RE: [asa] The empirical basis of knowledge

From: Glenn Morton <>
Date: Tue Mar 20 2007 - 06:38:08 EDT

Iain wrote:
>>Yes and I've read books on the evidence for the resurrection, and I've
read atheist websites dissing the whole concept as a myth. At the end of
the day you have to decide which one you're going to believe, and that
belief is based on conviction and the work of the Holy Spirit, and not on
empirical evidence alone, although it's true that empirical observations may
incline one towards belief. <<<
So have I read both sides, and that is why I tend to look for verification
elsewhere than at the resurrection. And then I get criticized for doing so
upon this list and told how I should rest it all at the cross, which as you
note, one can read both sides of the issue. Maybe some others should read
those atheist sites to see how epistemologically insecure their belief is.
And to address the issue of this thread, one must distinguish what you asked
from 'knowing'. You said what basis was there for becoming a christian. That
isn't the same as saying I KNOW it is right. One believes it is right--that
is why it is called faith.


They're Here: The Pathway Papers
Foundation, Fall, and Flood
Adam, Apes and Anthropology

-----Original Message-----
From: Iain Strachan []
Sent: Tuesday, March 20, 2007 3:01 AM
To: Glenn Morton
Subject: Re: [asa] The empirical basis of knowledge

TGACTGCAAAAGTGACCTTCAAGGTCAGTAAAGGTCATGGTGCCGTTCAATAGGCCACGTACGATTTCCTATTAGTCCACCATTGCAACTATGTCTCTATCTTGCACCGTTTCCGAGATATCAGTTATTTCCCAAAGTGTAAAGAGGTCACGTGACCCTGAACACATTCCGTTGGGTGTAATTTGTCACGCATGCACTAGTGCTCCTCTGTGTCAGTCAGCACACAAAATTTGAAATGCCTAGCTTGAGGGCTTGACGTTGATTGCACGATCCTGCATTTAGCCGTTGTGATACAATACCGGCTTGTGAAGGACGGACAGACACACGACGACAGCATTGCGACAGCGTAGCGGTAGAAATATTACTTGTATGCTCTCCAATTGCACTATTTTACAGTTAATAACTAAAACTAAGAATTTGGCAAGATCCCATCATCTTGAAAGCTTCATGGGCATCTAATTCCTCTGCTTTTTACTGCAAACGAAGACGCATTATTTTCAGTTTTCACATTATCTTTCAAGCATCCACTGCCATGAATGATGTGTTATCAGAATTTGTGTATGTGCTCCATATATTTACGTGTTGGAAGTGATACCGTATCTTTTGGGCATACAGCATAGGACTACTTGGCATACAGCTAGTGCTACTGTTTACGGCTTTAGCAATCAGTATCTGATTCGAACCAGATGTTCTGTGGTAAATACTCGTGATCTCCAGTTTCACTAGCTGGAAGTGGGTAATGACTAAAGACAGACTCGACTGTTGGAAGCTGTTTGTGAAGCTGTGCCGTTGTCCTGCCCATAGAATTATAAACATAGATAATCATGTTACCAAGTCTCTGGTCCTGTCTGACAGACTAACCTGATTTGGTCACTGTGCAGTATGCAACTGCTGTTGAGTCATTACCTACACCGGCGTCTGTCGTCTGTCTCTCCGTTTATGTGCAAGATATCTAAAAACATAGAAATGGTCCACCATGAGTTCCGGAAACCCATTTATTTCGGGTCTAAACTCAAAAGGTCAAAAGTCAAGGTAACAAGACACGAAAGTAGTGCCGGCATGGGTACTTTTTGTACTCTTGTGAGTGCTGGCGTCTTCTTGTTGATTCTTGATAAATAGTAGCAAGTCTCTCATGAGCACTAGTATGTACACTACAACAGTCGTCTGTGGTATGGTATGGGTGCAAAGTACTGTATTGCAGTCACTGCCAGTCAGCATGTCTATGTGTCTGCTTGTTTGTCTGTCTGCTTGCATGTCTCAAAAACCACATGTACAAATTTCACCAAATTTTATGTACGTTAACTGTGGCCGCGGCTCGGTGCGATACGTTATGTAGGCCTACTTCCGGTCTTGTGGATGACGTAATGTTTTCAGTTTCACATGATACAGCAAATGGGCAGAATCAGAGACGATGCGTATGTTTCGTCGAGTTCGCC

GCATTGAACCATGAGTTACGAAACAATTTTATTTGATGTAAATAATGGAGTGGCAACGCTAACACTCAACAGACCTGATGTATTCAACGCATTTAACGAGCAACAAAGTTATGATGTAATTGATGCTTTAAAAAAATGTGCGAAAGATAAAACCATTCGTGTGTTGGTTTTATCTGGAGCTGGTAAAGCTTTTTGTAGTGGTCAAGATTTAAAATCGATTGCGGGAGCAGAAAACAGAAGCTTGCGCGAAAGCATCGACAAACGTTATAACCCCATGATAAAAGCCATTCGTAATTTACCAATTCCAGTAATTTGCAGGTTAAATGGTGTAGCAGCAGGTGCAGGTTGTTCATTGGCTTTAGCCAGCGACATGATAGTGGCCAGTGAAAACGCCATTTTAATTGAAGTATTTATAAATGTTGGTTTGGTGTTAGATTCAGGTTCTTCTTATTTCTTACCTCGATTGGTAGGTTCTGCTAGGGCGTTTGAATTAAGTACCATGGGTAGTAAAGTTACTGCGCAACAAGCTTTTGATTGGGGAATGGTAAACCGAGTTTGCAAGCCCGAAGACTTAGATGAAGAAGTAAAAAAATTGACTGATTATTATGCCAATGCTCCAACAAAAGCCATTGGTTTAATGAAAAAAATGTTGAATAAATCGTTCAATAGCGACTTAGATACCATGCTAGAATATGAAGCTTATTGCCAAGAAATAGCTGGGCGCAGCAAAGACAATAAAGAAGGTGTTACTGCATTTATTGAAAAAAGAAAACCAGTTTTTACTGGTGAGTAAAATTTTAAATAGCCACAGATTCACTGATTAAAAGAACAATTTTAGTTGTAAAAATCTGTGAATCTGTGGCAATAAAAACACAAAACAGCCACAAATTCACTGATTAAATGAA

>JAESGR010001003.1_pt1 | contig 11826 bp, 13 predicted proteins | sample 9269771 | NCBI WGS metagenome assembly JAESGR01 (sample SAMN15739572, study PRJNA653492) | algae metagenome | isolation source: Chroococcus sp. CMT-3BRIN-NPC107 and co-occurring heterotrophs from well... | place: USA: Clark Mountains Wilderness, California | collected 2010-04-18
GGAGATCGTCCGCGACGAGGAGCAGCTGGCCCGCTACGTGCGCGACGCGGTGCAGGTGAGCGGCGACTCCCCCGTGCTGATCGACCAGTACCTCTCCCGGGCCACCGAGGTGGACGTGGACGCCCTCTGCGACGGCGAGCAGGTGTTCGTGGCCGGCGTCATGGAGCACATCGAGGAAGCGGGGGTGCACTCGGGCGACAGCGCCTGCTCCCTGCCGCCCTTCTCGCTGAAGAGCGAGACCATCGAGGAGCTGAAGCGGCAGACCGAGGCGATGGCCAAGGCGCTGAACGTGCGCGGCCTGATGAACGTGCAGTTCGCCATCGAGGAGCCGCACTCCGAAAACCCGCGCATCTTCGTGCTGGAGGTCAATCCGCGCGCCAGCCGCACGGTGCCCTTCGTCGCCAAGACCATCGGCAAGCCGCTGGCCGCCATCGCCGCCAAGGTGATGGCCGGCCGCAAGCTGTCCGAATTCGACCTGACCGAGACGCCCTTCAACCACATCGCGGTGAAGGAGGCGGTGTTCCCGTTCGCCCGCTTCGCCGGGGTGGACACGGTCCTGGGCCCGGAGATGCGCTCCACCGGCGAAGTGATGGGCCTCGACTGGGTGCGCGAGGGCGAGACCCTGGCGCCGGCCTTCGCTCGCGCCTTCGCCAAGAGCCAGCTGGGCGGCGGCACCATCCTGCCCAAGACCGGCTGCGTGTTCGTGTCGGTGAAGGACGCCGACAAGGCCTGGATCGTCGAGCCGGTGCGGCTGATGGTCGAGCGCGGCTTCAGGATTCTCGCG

On 3/20/07, Glenn Morton <> wrote:

For Iain, Merv, David Siemans, David W.

Iain Strachan wrote:
>>>What empirical basis is there in the decision to become a Christian? At
the end of the day, one may see evidence that pulls you in that direction,
but the crucial deciding factor was (I always understood) conviction by the
Holy Spirit. How do you measure that empirically? How do you measure a
"leap of faith" empirically? <<<
In my personal case, it was empirically obvious that the Christians were
happy, I wasn't and I wanted what they had.

Yes, but that doesn't answer the question. Yes, it's empirically obvious
that Christians are happy, but that observation doesn't lead logically to
the KNOWLEDGE that Christianity is true. People can be happy because of a
self-delusion. In the end you had to make a step of faith (as did I)
because you believed that the reason they were happy was because
Christianity was true - that the difference it made in their lives wasn't
just a placebo effect.

Some will say that the empirical data for the resurrection is good enough
for them, for indeed, with out that empirical claim of a risen Lord,
Christianity would have been still borne.


To unsubscribe, send a message to with
"unsubscribe asa" (no quotes) as the body of the message.
Received on Tue Mar 20 06:38:47 2007

This archive was generated by hypermail 2.1.8 : Tue Mar 20 2007 - 06:38:47 EDT